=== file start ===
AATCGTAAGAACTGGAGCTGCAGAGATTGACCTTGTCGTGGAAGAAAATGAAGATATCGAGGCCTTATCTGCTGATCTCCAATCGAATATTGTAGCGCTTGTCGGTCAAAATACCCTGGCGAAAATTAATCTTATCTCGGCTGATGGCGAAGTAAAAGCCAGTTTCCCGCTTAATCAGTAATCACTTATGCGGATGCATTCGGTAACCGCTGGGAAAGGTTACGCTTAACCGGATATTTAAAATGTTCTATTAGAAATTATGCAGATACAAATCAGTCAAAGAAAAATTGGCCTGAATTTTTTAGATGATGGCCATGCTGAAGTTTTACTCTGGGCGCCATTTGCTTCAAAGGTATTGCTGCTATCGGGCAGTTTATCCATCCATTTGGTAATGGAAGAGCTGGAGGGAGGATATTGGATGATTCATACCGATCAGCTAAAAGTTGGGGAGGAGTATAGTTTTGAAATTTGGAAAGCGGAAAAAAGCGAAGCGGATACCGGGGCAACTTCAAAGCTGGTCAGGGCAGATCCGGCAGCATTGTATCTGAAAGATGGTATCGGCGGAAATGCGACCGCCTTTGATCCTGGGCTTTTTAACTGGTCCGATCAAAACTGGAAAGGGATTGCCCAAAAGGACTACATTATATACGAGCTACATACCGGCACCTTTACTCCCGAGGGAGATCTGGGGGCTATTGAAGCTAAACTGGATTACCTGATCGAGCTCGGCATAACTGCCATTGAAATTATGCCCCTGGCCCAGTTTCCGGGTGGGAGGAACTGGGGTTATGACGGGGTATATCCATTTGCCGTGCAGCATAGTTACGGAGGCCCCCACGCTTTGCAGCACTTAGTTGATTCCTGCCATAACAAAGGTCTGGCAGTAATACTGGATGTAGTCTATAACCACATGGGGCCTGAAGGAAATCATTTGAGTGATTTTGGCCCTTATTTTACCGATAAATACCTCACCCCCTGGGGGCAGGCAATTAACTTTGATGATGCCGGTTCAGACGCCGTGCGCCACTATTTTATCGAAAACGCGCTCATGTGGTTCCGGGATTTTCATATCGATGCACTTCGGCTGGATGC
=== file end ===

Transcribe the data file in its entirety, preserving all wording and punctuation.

AATCGTAAGAACTGGAGCTGCAGAGATTGACCTTGTCGTGGAAGAAAATGAAGATATCGAGGCCTTATCTGCTGATCTCCAATCGAATATTGTAGCGCTTGTCGGTCAAAATACCCTGGCGAAAATTAATCTTATCTCGGCTGATGGCGAAGTAAAAGCCAGTTTCCCGCTTAATCAGTAATCACTTATGCGGATGCATTCGGTAACCGCTGGGAAAGGTTACGCTTAACCGGATATTTAAAATGTTCTATTAGAAATTATGCAGATACAAATCAGTCAAAGAAAAATTGGCCTGAATTTTTTAGATGATGGCCATGCTGAAGTTTTACTCTGGGCGCCATTTGCTTCAAAGGTATTGCTGCTATCGGGCAGTTTATCCATCCATTTGGTAATGGAAGAGCTGGAGGGAGGATATTGGATGATTCATACCGATCAGCTAAAAGTTGGGGAGGAGTATAGTTTTGAAATTTGGAAAGCGGAAAAAAGCGAAGCGGATACCGGGGCAACTTCAAAGCTGGTCAGGGCAGATCCGGCAGCATTGTATCTGAAAGATGGTATCGGCGGAAATGCGACCGCCTTTGATCCTGGGCTTTTTAACTGGTCCGATCAAAACTGGAAAGGGATTGCCCAAAAGGACTACATTATATACGAGCTACATACCGGCACCTTTACTCCCGAGGGAGATCTGGGGGCTATTGAAGCTAAACTGGATTACCTGATCGAGCTCGGCATAACTGCCATTGAAATTATGCCCCTGGCCCAGTTTCCGGGTGGGAGGAACTGGGGTTATGACGGGGTATATCCATTTGCCGTGCAGCATAGTTACGGAGGCCCCCACGCTTTGCAGCACTTAGTTGATTCCTGCCATAACAAAGGTCTGGCAGTAATACTGGATGTAGTCTATAACCACATGGGGCCTGAAGGAAATCATTTGAGTGATTTTGGCCCTTATTTTACCGATAAATACCTCACCCCCTGGGGGCAGGCAATTAACTTTGATGATGCCGGTTCAGACGCCGTGCGCCACTATTTTATCGAAAACGCGCTCATGTGGTTCCGGGATTTTCATATCGATGCACTTCGGCTGGATGC